When a couple gets divorced, or in the case of parents who have never married, they often have to fight over how much child support will be required. Fortunately, Florida has many laws in place to ensure that child support payments are fair and reasonable.
Understanding Child Support Laws in Miami
The main purpose of child support is to make sure that the children are taken care of financially during the separation or divorce process. These expenses can include living, education, and medical costs. The amount of child support is usually based on income levels and other factors that can vary depending on the specifics of the individual case.
There are many different kinds of sanctions that a parent can face when he or she falls behind on court-ordered child support. If you are falling behind on your child support payments, or have been asked to pay more than you can afford, it is a good idea to seek legal help from an attorney as soon as possible.
A child support lawyer can help you establish your financial obligation, calculate how much support you should be paying or receiving, and enforce your rights to receive and/or pay support.
Getting the Right Amount of Support
In order to determine a proper child support amount, a family attorney will look at the child’s income level, and the parties’ combined household income. The judge will also take into account other factors, such as the child’s timesharing schedule, medical and educational needs, and any additional special expenses that are incurred by the parent with custody of the children.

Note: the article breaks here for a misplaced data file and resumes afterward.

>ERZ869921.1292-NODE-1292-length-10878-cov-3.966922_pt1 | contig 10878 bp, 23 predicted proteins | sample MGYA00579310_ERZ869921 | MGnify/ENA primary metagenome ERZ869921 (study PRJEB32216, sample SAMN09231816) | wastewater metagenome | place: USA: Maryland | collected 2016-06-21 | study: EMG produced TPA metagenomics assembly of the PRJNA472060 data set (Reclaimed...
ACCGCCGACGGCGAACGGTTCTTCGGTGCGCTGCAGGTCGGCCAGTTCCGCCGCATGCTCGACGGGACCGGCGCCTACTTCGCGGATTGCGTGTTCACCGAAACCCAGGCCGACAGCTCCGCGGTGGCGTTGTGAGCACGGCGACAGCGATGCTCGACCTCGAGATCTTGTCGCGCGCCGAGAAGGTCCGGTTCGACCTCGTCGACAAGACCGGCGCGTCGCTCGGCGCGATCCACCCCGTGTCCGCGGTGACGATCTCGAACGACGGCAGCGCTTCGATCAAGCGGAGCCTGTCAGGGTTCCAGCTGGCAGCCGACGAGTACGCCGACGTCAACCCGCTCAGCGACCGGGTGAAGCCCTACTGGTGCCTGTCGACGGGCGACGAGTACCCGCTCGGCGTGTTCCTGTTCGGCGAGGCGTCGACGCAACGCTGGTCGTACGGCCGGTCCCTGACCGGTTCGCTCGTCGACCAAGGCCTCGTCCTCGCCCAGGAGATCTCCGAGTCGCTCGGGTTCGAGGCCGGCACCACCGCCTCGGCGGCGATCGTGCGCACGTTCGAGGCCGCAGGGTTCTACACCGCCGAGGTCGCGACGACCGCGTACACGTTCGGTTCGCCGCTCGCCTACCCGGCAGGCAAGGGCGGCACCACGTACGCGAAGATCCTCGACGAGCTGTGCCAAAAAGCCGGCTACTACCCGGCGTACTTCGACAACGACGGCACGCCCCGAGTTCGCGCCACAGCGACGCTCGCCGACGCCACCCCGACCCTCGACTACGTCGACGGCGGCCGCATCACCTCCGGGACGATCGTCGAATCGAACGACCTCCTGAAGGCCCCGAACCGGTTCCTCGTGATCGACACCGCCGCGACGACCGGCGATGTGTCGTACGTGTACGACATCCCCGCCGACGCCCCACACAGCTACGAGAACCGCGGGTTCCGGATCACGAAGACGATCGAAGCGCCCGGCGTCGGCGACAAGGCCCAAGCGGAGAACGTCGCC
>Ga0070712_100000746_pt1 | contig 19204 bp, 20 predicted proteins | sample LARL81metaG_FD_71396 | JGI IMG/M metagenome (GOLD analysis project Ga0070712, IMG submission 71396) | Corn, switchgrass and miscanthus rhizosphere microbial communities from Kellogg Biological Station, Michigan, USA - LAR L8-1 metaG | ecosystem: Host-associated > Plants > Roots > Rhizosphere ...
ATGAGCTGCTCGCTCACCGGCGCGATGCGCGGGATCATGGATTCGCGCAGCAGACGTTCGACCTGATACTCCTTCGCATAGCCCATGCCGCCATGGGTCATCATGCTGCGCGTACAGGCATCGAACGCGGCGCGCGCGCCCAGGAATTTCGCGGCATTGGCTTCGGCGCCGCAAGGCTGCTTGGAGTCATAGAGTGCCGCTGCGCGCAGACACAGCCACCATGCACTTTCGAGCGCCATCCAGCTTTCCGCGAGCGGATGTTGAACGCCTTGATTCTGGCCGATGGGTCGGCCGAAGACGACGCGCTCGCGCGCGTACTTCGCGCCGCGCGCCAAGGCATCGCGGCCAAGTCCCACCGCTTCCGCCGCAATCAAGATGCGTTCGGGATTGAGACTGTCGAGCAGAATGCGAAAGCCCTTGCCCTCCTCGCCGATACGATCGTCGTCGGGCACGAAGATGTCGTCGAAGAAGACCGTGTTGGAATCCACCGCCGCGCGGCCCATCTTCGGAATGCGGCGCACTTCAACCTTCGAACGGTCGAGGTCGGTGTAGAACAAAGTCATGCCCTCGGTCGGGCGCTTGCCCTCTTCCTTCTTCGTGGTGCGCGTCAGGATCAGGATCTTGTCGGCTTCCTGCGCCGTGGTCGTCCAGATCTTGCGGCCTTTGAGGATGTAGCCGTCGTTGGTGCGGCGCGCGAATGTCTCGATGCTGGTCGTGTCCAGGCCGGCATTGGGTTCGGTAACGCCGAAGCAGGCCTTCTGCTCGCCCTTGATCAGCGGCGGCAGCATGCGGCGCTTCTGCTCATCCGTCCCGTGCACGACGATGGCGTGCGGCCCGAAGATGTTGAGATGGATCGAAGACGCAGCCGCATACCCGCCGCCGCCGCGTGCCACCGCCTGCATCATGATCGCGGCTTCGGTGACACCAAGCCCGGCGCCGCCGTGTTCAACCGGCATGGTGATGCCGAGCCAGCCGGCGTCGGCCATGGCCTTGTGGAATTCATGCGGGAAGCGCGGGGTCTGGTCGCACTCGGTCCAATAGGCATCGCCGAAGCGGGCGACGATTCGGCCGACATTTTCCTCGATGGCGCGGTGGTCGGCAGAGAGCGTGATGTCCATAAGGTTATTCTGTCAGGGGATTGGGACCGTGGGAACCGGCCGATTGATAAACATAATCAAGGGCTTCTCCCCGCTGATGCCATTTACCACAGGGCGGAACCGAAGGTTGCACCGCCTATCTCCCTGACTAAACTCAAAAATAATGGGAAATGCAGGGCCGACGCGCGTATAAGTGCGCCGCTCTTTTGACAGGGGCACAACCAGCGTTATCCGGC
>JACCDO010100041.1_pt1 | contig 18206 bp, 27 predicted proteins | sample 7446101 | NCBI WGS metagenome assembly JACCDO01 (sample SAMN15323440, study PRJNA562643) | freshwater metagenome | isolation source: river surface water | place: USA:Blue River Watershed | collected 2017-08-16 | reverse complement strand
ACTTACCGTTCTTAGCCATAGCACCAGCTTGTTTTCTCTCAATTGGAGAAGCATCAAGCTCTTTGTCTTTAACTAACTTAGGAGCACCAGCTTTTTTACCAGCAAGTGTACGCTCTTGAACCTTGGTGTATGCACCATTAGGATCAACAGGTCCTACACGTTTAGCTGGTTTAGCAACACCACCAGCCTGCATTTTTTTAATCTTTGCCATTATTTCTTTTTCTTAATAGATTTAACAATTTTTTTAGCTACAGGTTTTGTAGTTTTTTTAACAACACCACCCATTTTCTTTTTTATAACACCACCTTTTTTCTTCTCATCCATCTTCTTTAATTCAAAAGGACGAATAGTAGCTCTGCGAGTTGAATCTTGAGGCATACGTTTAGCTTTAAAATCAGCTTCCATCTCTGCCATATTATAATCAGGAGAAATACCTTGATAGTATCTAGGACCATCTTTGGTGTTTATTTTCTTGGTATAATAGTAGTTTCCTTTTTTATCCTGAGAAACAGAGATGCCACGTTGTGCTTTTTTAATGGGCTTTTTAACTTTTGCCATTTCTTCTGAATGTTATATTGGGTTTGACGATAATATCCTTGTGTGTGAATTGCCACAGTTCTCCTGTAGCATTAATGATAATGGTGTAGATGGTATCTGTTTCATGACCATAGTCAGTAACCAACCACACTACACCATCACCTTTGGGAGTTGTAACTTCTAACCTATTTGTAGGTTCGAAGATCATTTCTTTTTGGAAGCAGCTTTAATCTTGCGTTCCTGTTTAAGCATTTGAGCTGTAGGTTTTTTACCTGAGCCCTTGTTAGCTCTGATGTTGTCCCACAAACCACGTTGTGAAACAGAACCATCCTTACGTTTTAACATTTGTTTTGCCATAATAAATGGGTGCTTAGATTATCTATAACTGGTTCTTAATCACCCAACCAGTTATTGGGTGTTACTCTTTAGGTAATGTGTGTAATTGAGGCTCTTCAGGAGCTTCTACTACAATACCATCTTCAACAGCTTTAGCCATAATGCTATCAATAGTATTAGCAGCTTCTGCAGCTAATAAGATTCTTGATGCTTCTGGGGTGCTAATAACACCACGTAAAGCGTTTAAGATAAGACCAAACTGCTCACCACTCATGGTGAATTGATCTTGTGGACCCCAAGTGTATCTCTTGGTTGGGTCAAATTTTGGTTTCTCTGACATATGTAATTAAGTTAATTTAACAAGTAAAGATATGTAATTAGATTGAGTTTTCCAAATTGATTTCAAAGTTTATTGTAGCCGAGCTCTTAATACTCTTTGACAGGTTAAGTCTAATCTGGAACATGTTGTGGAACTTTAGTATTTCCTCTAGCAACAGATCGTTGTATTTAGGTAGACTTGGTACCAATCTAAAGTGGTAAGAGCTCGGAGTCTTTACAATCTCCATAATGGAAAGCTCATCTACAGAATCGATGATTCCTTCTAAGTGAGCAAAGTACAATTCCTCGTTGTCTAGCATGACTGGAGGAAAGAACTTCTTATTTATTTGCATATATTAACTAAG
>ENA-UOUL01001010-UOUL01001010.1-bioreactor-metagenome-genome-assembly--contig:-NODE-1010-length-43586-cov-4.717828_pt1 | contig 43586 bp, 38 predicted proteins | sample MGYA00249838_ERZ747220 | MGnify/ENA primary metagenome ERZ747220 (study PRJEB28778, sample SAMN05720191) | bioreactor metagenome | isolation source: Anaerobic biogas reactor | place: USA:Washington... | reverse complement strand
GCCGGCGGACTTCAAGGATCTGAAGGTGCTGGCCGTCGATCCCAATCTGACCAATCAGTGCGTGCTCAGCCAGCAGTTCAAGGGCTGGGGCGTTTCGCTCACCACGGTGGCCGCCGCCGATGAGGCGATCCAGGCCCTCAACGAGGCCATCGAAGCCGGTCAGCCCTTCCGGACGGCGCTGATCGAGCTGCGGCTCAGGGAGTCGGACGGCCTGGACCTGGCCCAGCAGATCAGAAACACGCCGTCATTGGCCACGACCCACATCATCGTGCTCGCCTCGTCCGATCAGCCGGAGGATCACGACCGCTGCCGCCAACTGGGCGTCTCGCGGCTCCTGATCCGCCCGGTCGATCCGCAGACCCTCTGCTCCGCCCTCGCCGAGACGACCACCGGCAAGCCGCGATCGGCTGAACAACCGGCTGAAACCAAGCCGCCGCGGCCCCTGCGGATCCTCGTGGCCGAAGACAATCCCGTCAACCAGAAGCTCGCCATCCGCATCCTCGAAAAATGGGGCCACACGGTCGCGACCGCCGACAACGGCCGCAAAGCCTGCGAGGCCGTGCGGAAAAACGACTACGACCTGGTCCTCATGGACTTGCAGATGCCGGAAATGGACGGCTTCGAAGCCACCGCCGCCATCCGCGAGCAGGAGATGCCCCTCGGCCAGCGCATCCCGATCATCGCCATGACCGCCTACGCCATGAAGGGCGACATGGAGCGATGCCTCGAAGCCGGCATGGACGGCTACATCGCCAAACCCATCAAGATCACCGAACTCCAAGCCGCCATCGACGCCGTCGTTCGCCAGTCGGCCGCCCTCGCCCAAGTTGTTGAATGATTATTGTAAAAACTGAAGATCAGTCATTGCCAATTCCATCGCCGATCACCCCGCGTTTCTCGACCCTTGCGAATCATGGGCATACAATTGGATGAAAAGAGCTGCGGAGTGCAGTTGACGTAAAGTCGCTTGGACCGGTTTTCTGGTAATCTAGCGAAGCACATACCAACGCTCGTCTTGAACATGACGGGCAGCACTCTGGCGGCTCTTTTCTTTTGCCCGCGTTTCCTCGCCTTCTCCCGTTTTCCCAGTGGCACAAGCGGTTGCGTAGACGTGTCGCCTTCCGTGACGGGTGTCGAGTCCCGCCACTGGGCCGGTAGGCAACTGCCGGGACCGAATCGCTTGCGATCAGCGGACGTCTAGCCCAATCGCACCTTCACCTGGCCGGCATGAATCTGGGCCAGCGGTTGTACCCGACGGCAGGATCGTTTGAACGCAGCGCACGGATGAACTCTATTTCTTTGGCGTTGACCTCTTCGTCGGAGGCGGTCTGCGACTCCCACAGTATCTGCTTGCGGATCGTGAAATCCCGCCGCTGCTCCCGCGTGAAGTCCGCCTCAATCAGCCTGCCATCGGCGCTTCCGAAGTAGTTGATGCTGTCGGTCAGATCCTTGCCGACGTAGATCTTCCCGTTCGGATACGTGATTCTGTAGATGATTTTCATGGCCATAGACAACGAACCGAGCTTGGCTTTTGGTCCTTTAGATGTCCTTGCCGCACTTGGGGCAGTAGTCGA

The court will then use a formula to determine the amount of child support that should be ordered. In most cases, the formula will be based on the Florida Child Support Guidelines.
However, the court can deviate from the guidelines by up to five percent in some cases. In these instances, a judge must make a detailed finding as to why the deviation was necessary.
Enforcing Child Support Payments
Under Florida law, the court has the authority to garnish wages, levy on bank accounts and retirement accounts, and intercept tax refunds. Additionally, it can suspend a person’s license to drive, deny him or her a passport and attach liens against property for non-compliance with child support orders.
Unlike alimony (sometimes called spousal support), child support is not tax deductible to the paying party. In addition, the recipient of child support does not pay income taxes on the payments received.
If you are unsure of how to calculate your financial obligation, or you have questions about child support in Florida, contact a family and divorce lawyer in Miami today.
Child Support Guidelines in Miami
The guidelines are a standard set of rules that the court follows to determine the amount of support that is appropriate. These rules are based on the amount of income and other factors, and they are designed to ensure that the child support awards are fair and equitable.